Saturday, February 26, 2011

And he's all heart too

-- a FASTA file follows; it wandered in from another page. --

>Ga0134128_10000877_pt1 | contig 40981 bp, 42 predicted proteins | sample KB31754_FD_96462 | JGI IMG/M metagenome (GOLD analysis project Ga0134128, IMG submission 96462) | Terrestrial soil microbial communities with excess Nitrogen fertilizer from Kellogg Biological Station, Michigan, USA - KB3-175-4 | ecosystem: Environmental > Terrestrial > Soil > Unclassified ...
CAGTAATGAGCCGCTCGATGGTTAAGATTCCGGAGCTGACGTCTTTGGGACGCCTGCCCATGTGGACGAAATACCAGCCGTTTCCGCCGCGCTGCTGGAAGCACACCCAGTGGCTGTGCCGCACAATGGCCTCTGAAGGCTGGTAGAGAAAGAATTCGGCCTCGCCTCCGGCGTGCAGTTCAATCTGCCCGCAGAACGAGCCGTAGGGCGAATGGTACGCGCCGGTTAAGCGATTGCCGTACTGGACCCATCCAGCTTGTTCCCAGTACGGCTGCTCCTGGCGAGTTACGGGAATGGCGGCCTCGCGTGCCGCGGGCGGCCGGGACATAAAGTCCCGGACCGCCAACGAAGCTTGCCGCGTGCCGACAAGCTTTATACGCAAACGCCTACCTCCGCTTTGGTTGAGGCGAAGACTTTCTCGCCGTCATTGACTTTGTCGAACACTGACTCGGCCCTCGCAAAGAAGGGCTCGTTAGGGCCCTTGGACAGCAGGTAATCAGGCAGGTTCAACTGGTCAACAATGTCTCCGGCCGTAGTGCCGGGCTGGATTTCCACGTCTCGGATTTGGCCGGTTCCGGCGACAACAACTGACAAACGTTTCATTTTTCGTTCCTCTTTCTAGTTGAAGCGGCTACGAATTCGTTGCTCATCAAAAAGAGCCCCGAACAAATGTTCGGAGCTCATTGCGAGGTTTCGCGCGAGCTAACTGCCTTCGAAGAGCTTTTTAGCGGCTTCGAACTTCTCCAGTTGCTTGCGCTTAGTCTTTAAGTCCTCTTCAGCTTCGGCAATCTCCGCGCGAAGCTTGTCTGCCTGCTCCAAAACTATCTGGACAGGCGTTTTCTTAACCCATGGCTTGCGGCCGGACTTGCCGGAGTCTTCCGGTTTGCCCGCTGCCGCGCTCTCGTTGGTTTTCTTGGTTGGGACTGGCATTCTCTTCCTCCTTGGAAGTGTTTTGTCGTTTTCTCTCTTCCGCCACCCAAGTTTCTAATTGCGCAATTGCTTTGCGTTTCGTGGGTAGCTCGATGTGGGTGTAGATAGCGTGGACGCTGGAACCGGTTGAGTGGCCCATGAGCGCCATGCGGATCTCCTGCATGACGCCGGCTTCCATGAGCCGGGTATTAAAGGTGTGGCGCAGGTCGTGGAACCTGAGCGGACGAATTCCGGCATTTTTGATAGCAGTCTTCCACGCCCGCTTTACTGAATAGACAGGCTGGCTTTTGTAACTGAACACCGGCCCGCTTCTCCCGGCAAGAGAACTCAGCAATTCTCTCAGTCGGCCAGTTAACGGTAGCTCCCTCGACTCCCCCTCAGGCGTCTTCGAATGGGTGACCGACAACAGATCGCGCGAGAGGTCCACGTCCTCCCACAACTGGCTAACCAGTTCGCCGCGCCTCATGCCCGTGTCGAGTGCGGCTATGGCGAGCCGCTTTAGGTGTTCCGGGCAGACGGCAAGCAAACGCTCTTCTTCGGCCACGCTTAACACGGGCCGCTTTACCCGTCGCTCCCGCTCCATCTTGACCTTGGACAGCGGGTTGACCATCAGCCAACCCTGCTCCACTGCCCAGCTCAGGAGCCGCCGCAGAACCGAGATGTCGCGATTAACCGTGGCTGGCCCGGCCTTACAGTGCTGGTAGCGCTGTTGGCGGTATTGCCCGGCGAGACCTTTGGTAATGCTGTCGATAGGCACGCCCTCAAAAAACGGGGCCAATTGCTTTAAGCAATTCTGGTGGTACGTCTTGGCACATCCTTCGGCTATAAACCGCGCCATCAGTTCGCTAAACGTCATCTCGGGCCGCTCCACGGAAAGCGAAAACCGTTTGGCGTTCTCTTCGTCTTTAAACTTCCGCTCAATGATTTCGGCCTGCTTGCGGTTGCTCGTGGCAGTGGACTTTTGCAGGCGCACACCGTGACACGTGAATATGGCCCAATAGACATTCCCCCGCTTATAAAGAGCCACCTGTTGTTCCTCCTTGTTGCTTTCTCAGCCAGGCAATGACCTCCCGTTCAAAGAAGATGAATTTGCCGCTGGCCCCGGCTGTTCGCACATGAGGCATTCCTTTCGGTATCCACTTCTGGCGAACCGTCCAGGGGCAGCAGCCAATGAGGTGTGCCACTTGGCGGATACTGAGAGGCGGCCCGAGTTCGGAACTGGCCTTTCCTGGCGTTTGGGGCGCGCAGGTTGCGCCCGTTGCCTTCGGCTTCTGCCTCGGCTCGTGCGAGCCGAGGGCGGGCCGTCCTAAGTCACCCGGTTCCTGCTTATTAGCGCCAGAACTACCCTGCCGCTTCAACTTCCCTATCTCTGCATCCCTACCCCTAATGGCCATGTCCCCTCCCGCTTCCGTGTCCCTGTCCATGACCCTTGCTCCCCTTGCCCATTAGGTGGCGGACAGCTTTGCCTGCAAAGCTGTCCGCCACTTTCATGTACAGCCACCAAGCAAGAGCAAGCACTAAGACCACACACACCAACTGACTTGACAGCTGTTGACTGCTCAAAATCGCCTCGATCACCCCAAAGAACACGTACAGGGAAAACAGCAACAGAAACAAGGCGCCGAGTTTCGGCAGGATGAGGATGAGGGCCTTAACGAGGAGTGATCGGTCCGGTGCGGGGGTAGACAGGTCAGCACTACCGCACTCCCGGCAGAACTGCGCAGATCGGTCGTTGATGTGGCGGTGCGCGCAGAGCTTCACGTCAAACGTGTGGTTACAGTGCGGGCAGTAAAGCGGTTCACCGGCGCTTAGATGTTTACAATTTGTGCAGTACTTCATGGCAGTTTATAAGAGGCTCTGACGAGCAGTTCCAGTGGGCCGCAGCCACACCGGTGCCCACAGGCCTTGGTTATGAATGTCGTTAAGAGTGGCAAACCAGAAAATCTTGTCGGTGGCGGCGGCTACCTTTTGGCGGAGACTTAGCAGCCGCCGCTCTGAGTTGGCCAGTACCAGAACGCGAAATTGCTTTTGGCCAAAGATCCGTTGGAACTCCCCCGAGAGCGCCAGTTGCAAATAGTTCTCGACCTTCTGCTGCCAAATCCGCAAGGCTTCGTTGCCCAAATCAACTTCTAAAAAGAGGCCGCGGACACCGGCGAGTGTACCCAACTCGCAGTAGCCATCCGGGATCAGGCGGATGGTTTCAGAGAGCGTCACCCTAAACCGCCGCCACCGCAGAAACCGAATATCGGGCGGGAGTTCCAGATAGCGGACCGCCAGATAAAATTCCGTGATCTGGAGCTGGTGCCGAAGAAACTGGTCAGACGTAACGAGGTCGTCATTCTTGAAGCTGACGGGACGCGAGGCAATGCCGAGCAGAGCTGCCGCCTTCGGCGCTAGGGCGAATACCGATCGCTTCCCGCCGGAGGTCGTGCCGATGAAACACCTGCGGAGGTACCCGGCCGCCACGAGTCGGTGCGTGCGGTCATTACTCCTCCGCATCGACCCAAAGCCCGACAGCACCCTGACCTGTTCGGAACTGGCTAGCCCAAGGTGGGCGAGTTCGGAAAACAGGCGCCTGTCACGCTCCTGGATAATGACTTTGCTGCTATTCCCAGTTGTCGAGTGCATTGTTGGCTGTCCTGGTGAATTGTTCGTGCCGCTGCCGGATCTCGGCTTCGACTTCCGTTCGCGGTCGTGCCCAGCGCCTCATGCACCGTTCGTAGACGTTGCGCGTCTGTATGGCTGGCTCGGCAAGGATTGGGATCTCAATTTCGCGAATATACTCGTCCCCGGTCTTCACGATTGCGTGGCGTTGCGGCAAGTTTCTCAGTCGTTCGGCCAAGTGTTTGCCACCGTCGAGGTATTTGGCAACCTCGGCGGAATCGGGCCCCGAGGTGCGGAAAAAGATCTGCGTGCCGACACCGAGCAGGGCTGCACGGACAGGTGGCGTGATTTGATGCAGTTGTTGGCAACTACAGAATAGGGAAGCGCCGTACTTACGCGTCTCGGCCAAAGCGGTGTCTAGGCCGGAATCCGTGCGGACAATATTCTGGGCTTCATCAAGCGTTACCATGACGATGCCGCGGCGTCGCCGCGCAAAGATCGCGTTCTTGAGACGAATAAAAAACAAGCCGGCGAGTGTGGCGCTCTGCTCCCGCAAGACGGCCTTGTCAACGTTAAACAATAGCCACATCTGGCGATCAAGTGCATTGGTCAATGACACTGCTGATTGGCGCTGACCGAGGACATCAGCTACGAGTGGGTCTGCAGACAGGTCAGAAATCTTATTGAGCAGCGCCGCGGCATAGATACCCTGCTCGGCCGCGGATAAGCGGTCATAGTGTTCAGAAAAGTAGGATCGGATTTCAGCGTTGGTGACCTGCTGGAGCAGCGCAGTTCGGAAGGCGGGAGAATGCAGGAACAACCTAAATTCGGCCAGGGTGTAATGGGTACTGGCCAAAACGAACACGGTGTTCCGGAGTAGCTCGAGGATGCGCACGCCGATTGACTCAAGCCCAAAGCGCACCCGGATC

The praise which the Racing Post gave to Ethics Girl last week would be equally fitting for Kadouchski, whose win at Sandown yesterday resulted from his ability and readiness to dig very deep. Conditions there were as testing as you could ever find and it really was a war of attrition up the final hill, a situation tailor-made to bring out the best in horses willing and able to force their heart and nerve and sinew to serve their turn long after they are gone. I know that Kadouchski's form is a bit up-and-down, but his seeming inconsistency is in no way the result of any lack of heart. If anything, in fact, his inconsistency is a true indication of the fact that he is incredibly genuine: it stems from the fact that he's a hard horse to get right and keep right, and consequently sometimes isn't physically able to post a personal best - but still he keeps trying as if the concept of going amiss isn't one with which he is familiar. Lest you think that I'm making excuses for the fact that I make a lot of mistakes while training him, by the way, I'll point out that I am his fourth trainer and that he was a maiden when he arrived here - so I'm probably not the only one to have found him hard to get right. He'd run below his best on his two previous jumps starts this winter when I'd expected him to run respectably, so I gave him a few easy weeks after his poor run at Folkestone on January 2nd, built him up again slowly - and happily it turned out that when he went to Sandown yesterday he was ready to show his best again. What I did, too, was to make sure that I put him in a race in which he didn't carry a big weight. He's only small and not even very stocky (unlike Ethics Girl, who is small but built like a tank) and so I think that it was as important yesterday that he was racing with a relatively low weight on his back (10 stone 3lb) as it was that he was racing off a relatively low rating (97, the lowest rating he'd raced off for over two years, and 7lb lower than the rating off which he'd won at Sandown 26 months ago). Even in weaker company, I think that the 11 stone 11lb which he'd borne at Folkestone last month was just too much for him. So that was all grand - and his fighting spirit meant that in a stirring slog up the hill, he came from well off the pace to collar the favourite/long-time leader about four strides from the line and win by a hard-fought three-quarters of a length. Great stuff!